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Kenya wins two more gold medals; Kipruto sets new Olympics record as Kemboi announces his retirement

ATHLETICS By Bismarck Mutahi in Rio Di Janeiro | August 18th 2016
Linah Koech the mother of Faith Kipyegon display some of the previous medals won by Faith on the past races she has participated , at home in Ndabibit village ,Kuresoi south ,Nakuru county on August 17,2018 .Faith won a Gold medal in the on going Olympic games at Rio De Janairo ,Brazil after winning 1500m women.PHOTO:KIPSANG JOSEPH (R) Linah Koech the mother of Faith Chepngetich Kipyegon preparing a meal for neighbors, Friends and relatives who at home in Ndabibit village ,Kuresoi south ,Nakuru county on August 17,2018 .Faith won a Gold medal in the on going Olympic games at Rio De Janairo ,Brazil after winning 1500m women.PHOTO:KIPSANG JOSEPH

Kenya struck Olympics gold to top the athletics medal table at the Olympics in Rio de Janeiro.

Yesterday, 22-year-old Faith Chepng’etich Kipyegon set the medal-winning mission in motion when she dramatically upstaged Ethiopia’s world 1,500m record holder Genzebe Dibaba.

Then two-time world 3,000m steeplechase champion Conseslus Kipruto added to the day’s gold medal account as he upset two-time Olympics champion Ezekiel Kemboi at the Olympic Stadium.

Kemboi’s defeat marked a turning point as he handed over the reins to Kipruto, who lost to him twice – at the World Championships in Moscow (2013) and in Beijing in 2015.

HUGE GAP

Kipruto, who comes from Kipchunu village in Nandi County, won Kenya’s fourth gold medal in Rio – coming after Jemimah Sumgong (marathon), David Rudisha (800m) and Chepng’etich (1,500m).

2016 Rio Olympics - Athletics - Final - Women's 1500m Final - Olympic Stadium - Rio de Janeiro, Brazil - 16/08/2016. Faith Chepngetich Kipyegon (KEN) of Kenya compete. REUTERS

He opened a huge gap on the homestretch between him, Kemboi and American Evan Jager, who settled for silver.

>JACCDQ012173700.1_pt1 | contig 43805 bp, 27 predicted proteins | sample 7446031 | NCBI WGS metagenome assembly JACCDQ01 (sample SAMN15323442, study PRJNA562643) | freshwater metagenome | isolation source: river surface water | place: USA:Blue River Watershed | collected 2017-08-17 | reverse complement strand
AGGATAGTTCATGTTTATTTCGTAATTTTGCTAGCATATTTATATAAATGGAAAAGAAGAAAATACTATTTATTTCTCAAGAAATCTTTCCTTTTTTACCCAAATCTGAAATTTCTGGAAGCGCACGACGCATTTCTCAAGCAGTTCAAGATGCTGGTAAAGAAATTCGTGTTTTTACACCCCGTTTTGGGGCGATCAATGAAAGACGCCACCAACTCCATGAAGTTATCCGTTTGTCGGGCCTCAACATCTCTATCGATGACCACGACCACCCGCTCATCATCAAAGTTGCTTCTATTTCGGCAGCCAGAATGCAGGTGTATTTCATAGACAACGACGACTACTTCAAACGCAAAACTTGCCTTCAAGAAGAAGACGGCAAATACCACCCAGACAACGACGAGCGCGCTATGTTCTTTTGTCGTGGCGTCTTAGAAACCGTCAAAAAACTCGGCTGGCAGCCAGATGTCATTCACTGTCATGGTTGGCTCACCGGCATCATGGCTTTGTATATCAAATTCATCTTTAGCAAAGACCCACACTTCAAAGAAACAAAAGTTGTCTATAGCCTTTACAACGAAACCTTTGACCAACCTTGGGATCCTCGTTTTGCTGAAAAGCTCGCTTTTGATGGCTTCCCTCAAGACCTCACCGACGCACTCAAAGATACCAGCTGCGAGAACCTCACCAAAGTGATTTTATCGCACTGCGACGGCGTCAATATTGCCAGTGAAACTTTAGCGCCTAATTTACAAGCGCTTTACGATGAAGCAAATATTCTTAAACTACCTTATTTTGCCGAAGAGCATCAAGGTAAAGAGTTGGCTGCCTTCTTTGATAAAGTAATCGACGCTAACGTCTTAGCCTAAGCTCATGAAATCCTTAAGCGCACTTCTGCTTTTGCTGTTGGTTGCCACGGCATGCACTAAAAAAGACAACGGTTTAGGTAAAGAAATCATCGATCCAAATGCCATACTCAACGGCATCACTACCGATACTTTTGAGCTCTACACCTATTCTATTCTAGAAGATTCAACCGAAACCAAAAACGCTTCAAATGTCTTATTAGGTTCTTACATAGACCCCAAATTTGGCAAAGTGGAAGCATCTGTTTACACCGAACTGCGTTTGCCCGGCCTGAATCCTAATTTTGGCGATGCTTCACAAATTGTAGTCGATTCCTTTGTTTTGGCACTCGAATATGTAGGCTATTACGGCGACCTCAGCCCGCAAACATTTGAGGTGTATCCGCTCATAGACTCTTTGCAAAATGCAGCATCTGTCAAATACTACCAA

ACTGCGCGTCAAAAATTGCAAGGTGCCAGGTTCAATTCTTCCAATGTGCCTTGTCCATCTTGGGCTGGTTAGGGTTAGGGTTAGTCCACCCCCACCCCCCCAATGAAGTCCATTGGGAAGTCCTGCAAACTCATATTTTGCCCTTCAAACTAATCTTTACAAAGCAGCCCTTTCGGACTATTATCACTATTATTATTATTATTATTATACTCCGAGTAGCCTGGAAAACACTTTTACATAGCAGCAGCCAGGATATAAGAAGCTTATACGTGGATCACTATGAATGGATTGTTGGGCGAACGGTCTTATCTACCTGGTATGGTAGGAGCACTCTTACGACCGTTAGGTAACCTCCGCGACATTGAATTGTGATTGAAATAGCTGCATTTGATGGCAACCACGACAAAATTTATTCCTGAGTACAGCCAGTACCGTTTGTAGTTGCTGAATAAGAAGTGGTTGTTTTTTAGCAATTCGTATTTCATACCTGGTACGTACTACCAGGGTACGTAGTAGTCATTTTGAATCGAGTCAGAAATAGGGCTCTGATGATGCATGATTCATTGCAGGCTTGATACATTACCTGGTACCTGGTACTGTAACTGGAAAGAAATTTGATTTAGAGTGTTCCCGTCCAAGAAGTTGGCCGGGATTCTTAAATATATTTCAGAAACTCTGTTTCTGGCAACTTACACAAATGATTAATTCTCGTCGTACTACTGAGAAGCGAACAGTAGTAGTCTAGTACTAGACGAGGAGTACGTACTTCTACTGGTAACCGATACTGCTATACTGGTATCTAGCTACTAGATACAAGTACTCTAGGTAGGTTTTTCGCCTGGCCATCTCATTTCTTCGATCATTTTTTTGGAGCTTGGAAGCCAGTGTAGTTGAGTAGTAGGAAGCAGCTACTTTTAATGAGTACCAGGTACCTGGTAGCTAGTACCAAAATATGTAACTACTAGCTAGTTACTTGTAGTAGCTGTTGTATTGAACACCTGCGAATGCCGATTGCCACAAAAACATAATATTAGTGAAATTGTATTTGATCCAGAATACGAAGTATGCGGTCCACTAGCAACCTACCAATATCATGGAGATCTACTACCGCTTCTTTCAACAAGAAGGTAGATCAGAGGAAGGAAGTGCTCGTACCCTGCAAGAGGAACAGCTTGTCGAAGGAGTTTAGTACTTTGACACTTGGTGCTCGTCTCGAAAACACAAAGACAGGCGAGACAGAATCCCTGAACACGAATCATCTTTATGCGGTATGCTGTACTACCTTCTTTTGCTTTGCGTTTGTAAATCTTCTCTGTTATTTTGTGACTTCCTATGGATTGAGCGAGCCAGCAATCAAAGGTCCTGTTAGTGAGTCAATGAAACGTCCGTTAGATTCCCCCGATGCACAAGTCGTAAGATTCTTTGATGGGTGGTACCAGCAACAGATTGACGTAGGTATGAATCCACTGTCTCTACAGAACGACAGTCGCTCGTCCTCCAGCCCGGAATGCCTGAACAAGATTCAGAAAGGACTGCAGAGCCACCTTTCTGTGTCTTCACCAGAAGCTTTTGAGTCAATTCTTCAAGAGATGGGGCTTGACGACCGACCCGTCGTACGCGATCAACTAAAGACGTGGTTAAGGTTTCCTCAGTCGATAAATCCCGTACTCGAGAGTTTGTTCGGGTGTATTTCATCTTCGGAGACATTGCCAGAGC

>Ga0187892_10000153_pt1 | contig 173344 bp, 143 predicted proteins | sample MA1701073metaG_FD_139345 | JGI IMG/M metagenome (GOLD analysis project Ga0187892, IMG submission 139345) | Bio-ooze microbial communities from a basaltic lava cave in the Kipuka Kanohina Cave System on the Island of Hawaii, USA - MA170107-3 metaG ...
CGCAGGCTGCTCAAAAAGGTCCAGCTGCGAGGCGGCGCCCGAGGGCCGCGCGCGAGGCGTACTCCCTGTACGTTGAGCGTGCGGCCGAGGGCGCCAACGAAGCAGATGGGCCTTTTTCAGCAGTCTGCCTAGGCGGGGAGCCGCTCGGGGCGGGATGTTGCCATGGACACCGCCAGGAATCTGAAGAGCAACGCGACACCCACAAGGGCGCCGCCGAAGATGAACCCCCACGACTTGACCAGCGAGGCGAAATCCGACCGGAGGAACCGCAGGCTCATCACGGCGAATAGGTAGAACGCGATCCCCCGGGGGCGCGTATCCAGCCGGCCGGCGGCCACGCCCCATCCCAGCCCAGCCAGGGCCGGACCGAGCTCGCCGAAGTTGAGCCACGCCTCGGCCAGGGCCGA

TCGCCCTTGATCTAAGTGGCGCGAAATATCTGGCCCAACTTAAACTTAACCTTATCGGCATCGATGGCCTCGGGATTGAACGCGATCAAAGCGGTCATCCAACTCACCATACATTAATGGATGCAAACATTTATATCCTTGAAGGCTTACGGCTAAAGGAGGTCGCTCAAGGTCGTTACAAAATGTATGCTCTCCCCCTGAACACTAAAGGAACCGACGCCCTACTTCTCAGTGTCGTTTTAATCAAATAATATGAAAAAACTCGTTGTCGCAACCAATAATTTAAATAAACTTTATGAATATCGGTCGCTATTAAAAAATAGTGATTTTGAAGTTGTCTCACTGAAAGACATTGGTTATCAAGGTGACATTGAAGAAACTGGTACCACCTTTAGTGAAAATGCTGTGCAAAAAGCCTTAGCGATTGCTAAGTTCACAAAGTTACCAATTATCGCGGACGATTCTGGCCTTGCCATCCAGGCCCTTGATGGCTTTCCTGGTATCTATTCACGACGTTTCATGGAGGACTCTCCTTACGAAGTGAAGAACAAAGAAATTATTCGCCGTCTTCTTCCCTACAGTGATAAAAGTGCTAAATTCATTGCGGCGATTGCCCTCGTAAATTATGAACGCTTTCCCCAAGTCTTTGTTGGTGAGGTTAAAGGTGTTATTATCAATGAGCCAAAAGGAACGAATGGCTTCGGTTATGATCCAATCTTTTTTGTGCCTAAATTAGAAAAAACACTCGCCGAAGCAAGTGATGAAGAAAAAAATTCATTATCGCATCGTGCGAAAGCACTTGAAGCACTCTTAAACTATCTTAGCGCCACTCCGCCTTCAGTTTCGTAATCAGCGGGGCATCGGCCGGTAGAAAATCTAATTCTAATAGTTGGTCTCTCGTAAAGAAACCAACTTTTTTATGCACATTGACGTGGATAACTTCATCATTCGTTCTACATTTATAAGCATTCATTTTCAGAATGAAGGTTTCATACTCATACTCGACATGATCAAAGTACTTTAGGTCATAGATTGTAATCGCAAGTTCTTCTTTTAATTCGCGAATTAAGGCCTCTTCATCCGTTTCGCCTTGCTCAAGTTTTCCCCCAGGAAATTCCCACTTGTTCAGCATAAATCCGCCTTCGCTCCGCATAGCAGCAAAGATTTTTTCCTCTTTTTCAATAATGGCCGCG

Kipruto also set a new Olympics record of 8:03.28 under Rio’s hot weather conditions that stood at 31 degrees.

Jager made good his threat to spoil a Kenyan podium sweep, having made several attempts. He dashed the national dream as he beat Kemboi in the last barrier to earn the US a silver medal.

Kemboi, fondly known as ‘Baba Yao’ in athletics circles, emerged from the tunnel in his comical haircut as speculations circulated about his quest for victory – something he has exhibited in major championships.

But that did not happen as Kipruto shot to the front from the gun, controlling the high pace to win in a new Olympics record. Jager made a time of 8:04.28, Kemboi 8:08.47 and Frenchman Mahiedine Mekhissi 8:11.52.

“I am happy to be an Olympics champion. To beat Kemboi at the Olympics is not easy. I have tried it twice before but it has always been difficult. I am happy that I managed to beat him today,” Kipruto said.

Kemboi, who has actively competed in major championships since 2003, announced his retirement.

Meanwhile, the traditional Kenya versus Ethiopia track rivalry played up in the run-up to the 1,500m final at the Olympic Stadium yesterday morning. But Chepng’etich shrugged off a fierce challenge from Dibaba, the world 1,500m champion.

Chepng’etich, who made her maiden global outing at the IAAF World Youth Championships in Lille, France, in 2011, was elated after her victory and even lay on the track to come to terms with the reality that she was indeed the Olympics champion.

FIRST MEDAL

Her rivals had to wait for her to pick herself off the track and Dibaba was among the first of her rivals to hug and congratulate her.

“Mimi sikuwa naamini nita win lakini nimeshukuru Mungu sana kuweza ku-win hapa Rio. Ni medal yangu ya kwanza Olympics na ninashukuru Mungu sana. (I did not believe that I could win but I thank God that I won here in Rio. It is my first Olympics medal and once again I thank God),” an elated Cheng’etich said and jokingly told Kenyan journalists in the mixed zone that she was tired of speaking English.

“I knew Genzebe would start hitting the front in the last 800m and I knew that she would be fast, but I had prepared well and knew that I would leave Brazil with a

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